23. I have the same issue as as Pretty limbu above. I have always been a cardio head. more recently, (last 3 years) i’ve lost 65 pounds and have incorporated resistance training, bootcamp and weights. I have gone to new levels within the last 6 months, even hiring a trainer to help me with lifting etc. I enjoy being strong and fit, but since i still have some body fat to lose and i do look toned, i still feel bulky! its driving me nuts! for the past 2 weeks i haven’t done much upper body aside from push ups, and dips to help stayed toned because i am starting to feel self conscious about how i am looking. i feel lost and not sure if my body type supports what i am doing. i am more the athletic type body. even when i was at my heaviest i wasn’t sloppy, just thick. now that i lost the weight and been lifting i just don’t feel small anymore. help!

  24. Hi, I started lifting weights about 8 months ago with the goals of getting stronger, but I also want to lose fat… after having two kids I’m just sort of lumpy all over and, while a year of dedicated cardio helped me drop a lot of weight (15 lbs), I still had that “lumpy” look. Then of course, the second I stopped my cardio, I gained every pound back, plus another 5 (that took less than a month – how frustrating!). I’m sure part of it is my diet, but I tend to eat fairly healthy and only @ 1500 to 1700 calories per day. That just doesn’t seem like enough to make me gain so much weight, so fast?

    Anyhow, that’s when I discovered weightlifting. AND I LOVE IT. Way more fun than peddling my bike or running laps around the neighborhood. When I started lifting 8 months ago, I could barely do 5 “girl” pushups. I’m now able to do 3 reps of 10 “guy” pushups and have made tremendous gains in how much weight I can lift on various moves (squats, curls, press-ups, etc.). And that’s great! I feel awesome and strong and healthy! But here’s the rub… I’ve gained 11 pounds from where I started. Sure, maybe I’m a quick muscle-gainer… but the scale is hard to stomach sometimes. So while i try not to let the scale get to me too much, I take body measurements every couple of months. Talk about some strange changes! My hips have lost about 2″ (dropping me a full pant-size), but my thighs have gained 1″ and my waist at the navel has actually gained 1.5″ — yikes!! One of the places I want to lose most is my stomach/waist area (thank you, babies), but for some reason I’m not losing anything there… worse, I’m gaining. But I’ve lost in other places, like my arms– holy cow, I’ve lost 2″ around my biceps and my arms look simply fabulous… finally getting that sculpted look to them.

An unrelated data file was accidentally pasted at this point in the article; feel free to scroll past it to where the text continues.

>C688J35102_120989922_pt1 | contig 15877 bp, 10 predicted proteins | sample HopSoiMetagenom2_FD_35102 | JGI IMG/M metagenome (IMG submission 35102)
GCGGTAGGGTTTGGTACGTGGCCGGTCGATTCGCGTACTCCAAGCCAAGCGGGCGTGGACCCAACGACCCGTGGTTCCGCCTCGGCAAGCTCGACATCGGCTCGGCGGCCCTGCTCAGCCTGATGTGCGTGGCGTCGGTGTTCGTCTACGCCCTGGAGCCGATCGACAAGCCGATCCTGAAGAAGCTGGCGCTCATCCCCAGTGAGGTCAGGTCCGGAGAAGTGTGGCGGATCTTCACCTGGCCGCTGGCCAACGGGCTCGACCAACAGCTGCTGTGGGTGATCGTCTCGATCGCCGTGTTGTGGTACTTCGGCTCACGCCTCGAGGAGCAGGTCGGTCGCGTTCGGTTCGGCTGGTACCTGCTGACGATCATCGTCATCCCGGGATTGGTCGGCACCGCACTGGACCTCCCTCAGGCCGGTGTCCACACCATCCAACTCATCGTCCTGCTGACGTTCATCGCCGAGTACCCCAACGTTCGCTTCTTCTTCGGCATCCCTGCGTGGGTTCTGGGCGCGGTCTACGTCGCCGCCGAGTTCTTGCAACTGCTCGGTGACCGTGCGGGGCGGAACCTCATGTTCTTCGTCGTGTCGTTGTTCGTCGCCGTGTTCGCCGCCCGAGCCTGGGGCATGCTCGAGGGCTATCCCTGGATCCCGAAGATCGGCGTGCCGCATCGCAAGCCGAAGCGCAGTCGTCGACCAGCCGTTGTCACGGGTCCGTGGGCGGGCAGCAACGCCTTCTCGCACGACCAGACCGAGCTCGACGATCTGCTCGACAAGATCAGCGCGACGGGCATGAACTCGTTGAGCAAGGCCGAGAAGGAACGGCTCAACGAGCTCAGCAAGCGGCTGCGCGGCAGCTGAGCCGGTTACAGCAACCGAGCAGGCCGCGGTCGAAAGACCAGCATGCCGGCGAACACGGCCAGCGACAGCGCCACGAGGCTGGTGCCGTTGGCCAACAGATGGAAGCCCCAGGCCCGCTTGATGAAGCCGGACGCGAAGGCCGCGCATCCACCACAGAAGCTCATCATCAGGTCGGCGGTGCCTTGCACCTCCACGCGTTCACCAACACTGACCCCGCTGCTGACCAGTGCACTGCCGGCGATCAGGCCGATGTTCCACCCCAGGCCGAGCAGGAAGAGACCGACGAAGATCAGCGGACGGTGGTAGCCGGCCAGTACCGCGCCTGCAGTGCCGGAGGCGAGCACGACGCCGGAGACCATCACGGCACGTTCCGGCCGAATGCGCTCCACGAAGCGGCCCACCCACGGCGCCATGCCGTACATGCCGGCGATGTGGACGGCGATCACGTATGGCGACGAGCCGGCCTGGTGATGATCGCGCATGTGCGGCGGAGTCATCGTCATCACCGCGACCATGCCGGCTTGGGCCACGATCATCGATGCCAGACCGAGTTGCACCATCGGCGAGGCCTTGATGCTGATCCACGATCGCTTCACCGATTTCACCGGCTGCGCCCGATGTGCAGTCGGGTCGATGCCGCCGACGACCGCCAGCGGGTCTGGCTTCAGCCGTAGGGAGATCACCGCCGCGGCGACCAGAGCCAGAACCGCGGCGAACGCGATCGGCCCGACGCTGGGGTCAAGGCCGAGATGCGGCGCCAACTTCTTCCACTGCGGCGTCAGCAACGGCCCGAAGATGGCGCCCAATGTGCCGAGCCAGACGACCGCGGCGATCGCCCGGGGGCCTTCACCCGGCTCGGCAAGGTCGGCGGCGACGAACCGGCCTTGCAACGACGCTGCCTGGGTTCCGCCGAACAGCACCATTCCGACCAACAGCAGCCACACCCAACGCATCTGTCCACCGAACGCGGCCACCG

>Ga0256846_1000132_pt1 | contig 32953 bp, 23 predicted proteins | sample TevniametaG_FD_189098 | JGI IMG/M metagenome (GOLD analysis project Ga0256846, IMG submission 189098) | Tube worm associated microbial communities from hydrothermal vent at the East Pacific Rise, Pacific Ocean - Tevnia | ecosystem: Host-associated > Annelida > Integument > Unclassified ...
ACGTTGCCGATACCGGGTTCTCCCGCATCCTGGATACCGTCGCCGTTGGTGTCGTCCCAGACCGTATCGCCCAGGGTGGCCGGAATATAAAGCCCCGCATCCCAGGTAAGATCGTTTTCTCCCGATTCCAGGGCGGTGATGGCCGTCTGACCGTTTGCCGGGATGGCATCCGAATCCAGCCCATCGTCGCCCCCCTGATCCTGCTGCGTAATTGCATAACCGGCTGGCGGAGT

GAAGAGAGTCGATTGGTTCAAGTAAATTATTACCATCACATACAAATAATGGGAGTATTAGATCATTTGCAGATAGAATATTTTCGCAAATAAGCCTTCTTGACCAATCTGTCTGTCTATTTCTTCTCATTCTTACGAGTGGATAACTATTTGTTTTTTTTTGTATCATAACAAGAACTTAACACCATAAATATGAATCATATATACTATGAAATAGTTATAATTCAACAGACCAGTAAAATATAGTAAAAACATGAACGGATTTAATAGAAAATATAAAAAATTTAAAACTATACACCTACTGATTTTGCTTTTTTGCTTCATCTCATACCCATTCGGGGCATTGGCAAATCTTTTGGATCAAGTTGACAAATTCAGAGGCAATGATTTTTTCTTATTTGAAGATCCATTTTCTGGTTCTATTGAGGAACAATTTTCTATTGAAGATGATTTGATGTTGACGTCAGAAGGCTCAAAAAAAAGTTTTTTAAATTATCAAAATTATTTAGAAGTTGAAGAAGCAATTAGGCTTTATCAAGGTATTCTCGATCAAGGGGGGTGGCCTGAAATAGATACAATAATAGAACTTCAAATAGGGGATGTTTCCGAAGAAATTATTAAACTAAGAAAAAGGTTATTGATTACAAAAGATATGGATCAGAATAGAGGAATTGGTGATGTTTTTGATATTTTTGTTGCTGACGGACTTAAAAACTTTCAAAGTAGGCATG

So I guess this is my question to you: In your article you talk about how you’ve been weightlifting for years… did you see positive body changes fairly quickly or did it take a year or two of serious lifting? I know there’s really no way to target fat-loss, but did you notice some fat areas were more stubborn to lose than others? I love lifting (I do it on average 3x a week, on a day, off a day) and don’t plan on stopping anytime soon… I’d just really like to have a slimmer waist some day.

  25. Hi. I began to weight train again in January- mostly so I could be fit to shovel snow. 5 years ago, I went through severe adrenal fatigue and I lost a lot of my muscle. During the stress, I lost a lot of weight. I could see ribs! I’ve never been able to ever. It scared me because my mom lost so much weight before she died. I had been struggling to get to 140+ lbs, because for my height and frame, I do think it is reasonable.
    So, a month in to the body weight training, I started feeling fat. My arm muscles were defined more, as were the curve of muscle in my thighs. My butt felt stronger and was a bit higher. I noticed muscle visible on stomach.
    However, I see more jiggle areas on legs, arms, stomach. Skin is a bit loose. From research I understand that this is fat cells breaking down or changing. My pants felt tighter.
    In the articles I read, it said you gain after a few weeks, then a few week later you slim down.
    What I love about your article is that you had years, not weeks to have good changes.
    I really believe that many of us just working as maintenance and not a full-time gig have things happen at different times. It depends on our body, genes, and , like me being under adrenal stress that is taking a long time to resolve, recovery takes longer.
    My shoulders are still a bit bony. I am feeling changes in upper back. I am taking training slow and steady.
    I have always had a hourglass figure shape. Training makes my upper body and lower body look wider. Up close I think it makes me look too plump, but when I look at a distance, I look like a shapely, sexy chickie.

  26. I took about 10 months off from my wedding from lifting. Up until my wedding I lifted twice a week and we very happy with my body. I was also eating less due to stress so I was looking how I wanted to look my big day. I am 5’2 and weighed about 115. After the wedding I took a break from lifting and continued to do my cardio but did yoga as well and also wasn’t eating a ton (in other words, I don’t usually snack and ate a minimal amount for lunch, so that could also explain why I liked my body then. I then started to gain weight. Normal weight. I would say 120ish is my norm. Went on vacation to Italy gain a couple more then I was like ok, gotta get back to weights and began doing it 2-3 times a week. I eat very healthy minus the weekends and I am now up to 130lbs. The highest I have ever been which is extremely discouraging to me. Everyone else says I look fine, including my husband who says he doesn’t notice, but I notice. My clothes are a lot tighter, and clothes I would have worn in the spring doing fit me. My pants are tighter along with my shorts, but I don’t look bad. Is it possible to gain over 10 lbs in muscle in 4 months?! granted a couple lbs may be fat, but am I making this up?!

  27. Great article. I struggle a lot with watching my weight go up on the scale through muscle building. I am now at 64 kg at 169cm. Would have to convert to US metric. My legs got quite bigger and my back too. But everything feels much more toned with much less cellulite. I will never be completely without. But I think weight lifting is super addictive. I love feeling strong and it is just an amazing feeling. I would recommend it to everyone. And I love seeing fellow female weight lifters. It is encouraging that more and more women are doing it.